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Limitations of Ratio Analysis Although ratio analysis provides useful information pertaining to the efficiency of operations and the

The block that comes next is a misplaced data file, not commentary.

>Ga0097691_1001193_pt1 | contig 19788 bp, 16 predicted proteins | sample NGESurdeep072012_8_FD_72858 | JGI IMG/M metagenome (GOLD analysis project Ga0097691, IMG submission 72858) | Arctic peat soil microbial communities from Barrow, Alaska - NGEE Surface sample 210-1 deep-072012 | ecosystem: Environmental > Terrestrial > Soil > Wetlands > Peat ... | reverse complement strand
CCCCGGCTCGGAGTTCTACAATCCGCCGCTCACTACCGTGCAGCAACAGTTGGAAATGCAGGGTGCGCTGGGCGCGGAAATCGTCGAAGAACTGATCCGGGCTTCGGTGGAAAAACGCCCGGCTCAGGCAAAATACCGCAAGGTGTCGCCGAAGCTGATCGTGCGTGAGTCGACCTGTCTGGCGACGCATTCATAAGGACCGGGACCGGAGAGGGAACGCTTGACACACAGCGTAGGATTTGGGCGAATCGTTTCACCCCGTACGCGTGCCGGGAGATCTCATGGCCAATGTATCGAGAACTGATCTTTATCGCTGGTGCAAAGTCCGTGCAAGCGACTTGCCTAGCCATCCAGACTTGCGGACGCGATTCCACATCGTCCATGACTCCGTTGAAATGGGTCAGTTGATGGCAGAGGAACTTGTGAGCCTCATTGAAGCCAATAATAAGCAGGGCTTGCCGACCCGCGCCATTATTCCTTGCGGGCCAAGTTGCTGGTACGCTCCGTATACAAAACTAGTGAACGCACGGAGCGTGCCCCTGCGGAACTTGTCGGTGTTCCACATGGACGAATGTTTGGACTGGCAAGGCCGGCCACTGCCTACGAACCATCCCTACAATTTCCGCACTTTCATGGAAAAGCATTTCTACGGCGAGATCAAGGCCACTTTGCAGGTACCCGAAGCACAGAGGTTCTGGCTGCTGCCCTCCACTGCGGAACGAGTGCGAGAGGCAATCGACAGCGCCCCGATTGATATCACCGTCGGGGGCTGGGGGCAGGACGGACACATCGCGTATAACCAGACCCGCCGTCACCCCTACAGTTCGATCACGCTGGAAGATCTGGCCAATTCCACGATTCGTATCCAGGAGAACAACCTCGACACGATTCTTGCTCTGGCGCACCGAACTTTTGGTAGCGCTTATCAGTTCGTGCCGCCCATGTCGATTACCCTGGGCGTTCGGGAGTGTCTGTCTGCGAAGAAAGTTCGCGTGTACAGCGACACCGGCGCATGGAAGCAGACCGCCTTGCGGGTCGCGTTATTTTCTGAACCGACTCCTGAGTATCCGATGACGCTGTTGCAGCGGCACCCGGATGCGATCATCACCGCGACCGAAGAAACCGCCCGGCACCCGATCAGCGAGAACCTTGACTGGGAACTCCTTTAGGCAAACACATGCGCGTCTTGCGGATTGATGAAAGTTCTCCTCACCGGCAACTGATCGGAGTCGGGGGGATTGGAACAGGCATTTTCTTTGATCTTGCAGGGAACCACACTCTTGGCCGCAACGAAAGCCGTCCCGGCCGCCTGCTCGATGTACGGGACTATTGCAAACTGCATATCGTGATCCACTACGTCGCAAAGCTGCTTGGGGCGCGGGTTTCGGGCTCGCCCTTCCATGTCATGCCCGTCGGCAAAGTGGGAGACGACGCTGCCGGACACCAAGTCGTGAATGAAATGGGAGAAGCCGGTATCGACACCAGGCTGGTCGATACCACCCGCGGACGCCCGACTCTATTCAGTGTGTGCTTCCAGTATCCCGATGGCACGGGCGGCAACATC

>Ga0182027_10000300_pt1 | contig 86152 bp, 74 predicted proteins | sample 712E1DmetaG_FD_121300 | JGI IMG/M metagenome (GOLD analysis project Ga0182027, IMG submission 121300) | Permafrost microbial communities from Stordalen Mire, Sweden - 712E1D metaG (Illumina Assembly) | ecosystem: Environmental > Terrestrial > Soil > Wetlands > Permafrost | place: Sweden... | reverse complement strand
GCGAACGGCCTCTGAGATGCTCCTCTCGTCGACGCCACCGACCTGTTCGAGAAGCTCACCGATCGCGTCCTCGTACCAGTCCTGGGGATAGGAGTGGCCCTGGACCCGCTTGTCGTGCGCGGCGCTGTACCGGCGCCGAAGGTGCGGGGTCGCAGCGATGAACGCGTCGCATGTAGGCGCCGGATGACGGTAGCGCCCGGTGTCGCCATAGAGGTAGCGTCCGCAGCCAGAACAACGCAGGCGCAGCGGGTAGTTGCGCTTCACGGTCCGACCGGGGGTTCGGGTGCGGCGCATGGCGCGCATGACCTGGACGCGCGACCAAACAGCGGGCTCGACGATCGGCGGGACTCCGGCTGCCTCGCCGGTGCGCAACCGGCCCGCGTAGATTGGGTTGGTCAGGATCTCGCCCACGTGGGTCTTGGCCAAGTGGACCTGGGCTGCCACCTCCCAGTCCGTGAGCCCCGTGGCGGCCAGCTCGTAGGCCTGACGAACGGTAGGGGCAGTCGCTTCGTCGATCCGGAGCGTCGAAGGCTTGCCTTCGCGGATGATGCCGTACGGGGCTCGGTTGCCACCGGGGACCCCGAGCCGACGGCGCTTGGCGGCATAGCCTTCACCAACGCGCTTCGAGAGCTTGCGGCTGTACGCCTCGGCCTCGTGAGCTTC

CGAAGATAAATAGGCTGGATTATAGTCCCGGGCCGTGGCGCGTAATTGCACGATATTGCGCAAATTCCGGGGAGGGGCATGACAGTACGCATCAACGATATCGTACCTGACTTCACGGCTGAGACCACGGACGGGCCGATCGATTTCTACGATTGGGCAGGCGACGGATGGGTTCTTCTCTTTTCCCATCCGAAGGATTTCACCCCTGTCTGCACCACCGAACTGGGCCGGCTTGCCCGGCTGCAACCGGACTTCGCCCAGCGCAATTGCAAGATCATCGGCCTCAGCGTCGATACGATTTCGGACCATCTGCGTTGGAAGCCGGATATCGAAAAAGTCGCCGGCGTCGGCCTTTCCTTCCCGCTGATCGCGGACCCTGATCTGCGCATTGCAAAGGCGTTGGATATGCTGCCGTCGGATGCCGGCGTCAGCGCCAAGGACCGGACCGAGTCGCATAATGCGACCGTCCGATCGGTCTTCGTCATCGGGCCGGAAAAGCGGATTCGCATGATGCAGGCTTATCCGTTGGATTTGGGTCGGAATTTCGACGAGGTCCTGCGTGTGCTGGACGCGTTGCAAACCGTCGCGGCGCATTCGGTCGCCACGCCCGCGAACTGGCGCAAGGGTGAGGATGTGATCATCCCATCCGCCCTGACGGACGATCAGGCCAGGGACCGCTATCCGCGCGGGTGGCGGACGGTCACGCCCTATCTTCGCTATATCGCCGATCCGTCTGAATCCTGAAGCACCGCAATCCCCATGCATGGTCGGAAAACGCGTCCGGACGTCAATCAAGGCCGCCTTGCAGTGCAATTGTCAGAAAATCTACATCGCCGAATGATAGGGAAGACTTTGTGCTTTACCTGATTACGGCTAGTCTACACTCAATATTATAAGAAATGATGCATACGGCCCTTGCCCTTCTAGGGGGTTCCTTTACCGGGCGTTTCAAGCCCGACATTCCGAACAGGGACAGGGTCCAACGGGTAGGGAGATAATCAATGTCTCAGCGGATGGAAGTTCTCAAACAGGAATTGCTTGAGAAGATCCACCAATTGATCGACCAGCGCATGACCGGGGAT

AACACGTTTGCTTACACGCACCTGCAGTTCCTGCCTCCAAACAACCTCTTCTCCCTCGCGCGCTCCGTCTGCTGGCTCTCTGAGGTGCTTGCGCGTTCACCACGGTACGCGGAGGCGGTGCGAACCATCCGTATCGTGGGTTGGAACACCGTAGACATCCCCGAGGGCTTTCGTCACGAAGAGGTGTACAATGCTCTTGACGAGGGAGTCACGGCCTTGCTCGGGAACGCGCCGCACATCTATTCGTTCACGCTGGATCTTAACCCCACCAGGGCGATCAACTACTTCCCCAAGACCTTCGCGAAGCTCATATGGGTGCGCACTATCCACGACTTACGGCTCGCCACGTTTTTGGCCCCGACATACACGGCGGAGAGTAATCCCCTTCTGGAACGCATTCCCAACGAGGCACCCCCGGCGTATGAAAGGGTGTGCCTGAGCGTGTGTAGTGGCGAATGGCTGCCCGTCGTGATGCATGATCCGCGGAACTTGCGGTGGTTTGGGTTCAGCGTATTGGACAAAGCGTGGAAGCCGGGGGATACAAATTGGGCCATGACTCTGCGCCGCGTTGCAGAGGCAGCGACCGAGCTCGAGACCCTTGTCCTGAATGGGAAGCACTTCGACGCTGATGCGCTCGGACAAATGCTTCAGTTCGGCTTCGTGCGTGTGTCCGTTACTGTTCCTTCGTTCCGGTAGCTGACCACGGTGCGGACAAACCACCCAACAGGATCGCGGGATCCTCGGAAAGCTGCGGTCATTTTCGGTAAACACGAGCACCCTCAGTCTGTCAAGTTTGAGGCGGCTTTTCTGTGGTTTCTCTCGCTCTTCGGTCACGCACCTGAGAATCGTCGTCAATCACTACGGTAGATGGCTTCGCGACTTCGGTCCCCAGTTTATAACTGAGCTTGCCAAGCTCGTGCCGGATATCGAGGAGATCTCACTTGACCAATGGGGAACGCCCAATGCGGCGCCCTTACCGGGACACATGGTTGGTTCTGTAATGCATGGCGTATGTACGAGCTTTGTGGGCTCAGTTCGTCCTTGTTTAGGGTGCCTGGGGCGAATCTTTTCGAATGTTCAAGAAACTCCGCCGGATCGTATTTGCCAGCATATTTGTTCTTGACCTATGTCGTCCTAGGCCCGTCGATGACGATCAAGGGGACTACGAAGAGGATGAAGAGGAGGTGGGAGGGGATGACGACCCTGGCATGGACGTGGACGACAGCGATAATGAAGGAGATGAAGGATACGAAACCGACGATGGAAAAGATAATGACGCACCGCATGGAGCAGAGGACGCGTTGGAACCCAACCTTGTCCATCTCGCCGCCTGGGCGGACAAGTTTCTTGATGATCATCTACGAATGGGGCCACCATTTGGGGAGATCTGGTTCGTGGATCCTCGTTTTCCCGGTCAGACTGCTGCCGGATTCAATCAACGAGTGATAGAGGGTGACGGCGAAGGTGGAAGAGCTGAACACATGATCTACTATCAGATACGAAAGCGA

stability of financial condition, it has inherent limitations. 1. A ratio by itself is not significant. It must be interpreted in comparison with prior ratios, predetermined benchmarks, or ratios of competitors. 2. The ability to make use of ratios is dependent upon the analysts ability to adjust the reported numbers before calculating the ratios and then interpret the results. 3. Financial statement analysis cannot give definite answers. It can point out where further investigation is warranted; but it is a mistake to place too much importance on a simple analysis of financial statement numbers. 4. Accounting and the preparation of financial statements require judgment in making assumptions and estimates. Also, the more frequent the publication of financial statements, the more frequent will be the need to make these estimates, and the greater will be the uncertainty inherent in the financial statements and thus the ratios calculated from them, because many transactions require several quarters or several years for completion. The longer the time it takes to complete a transaction, the more tentative will be the estimates relating to it that affect the financial statements. The short-term incentives, agendas, and personal interests of those who prepare them may affect these estimates relating to long-term events. 5. Ratios usefulness depends on the quality of the numbers used in their calculation. If a companys financial statements are not credible because of poor internal controls or fraudulent financial reporting, then the resulting ratios will be just as unreliable and misleading as the financial statements. However, a critical analysis of ratios can alert an analyst to the possibility of problems in the financial reporting, because he or she may see that the ratios do not make sense. 6. The numbers constitute only one part of the information that should be considered when evaluating a company. Qualitative aspects such as employee morale, new products under development, the companys reputation, customer loyalty, or the companys approach to its social responsibilities are also important. 7. When we compare a company with other companies, their financial statements will probably classify items differently. To the extent possible, we should make adjustments in order to make the statements as comparable as possible. However, this may not always be possible, which makes it difficult to draw conclusions from the comparisons. 8. Many companies are conglomerates, and are made up of many different divisions operating in different, unrelated industries. This can make it difficult to compare any two companies, be-cause while they may share some markets, they seldom share all of the same markets. 9. Companies can choose different methods of computing things such as depreciation expense, cost of goods sold, and bad debt expense. Leases can be reported as operating leases, appearing only in the income statement, or they can be capitalized and reported on the balance sheet. This also affects the comparability of companies. 10. A company may have poor operating results that are caused by several different, small factors. If an analyst focuses on trying to find one major problem, he or she may miss the confluence of many factors.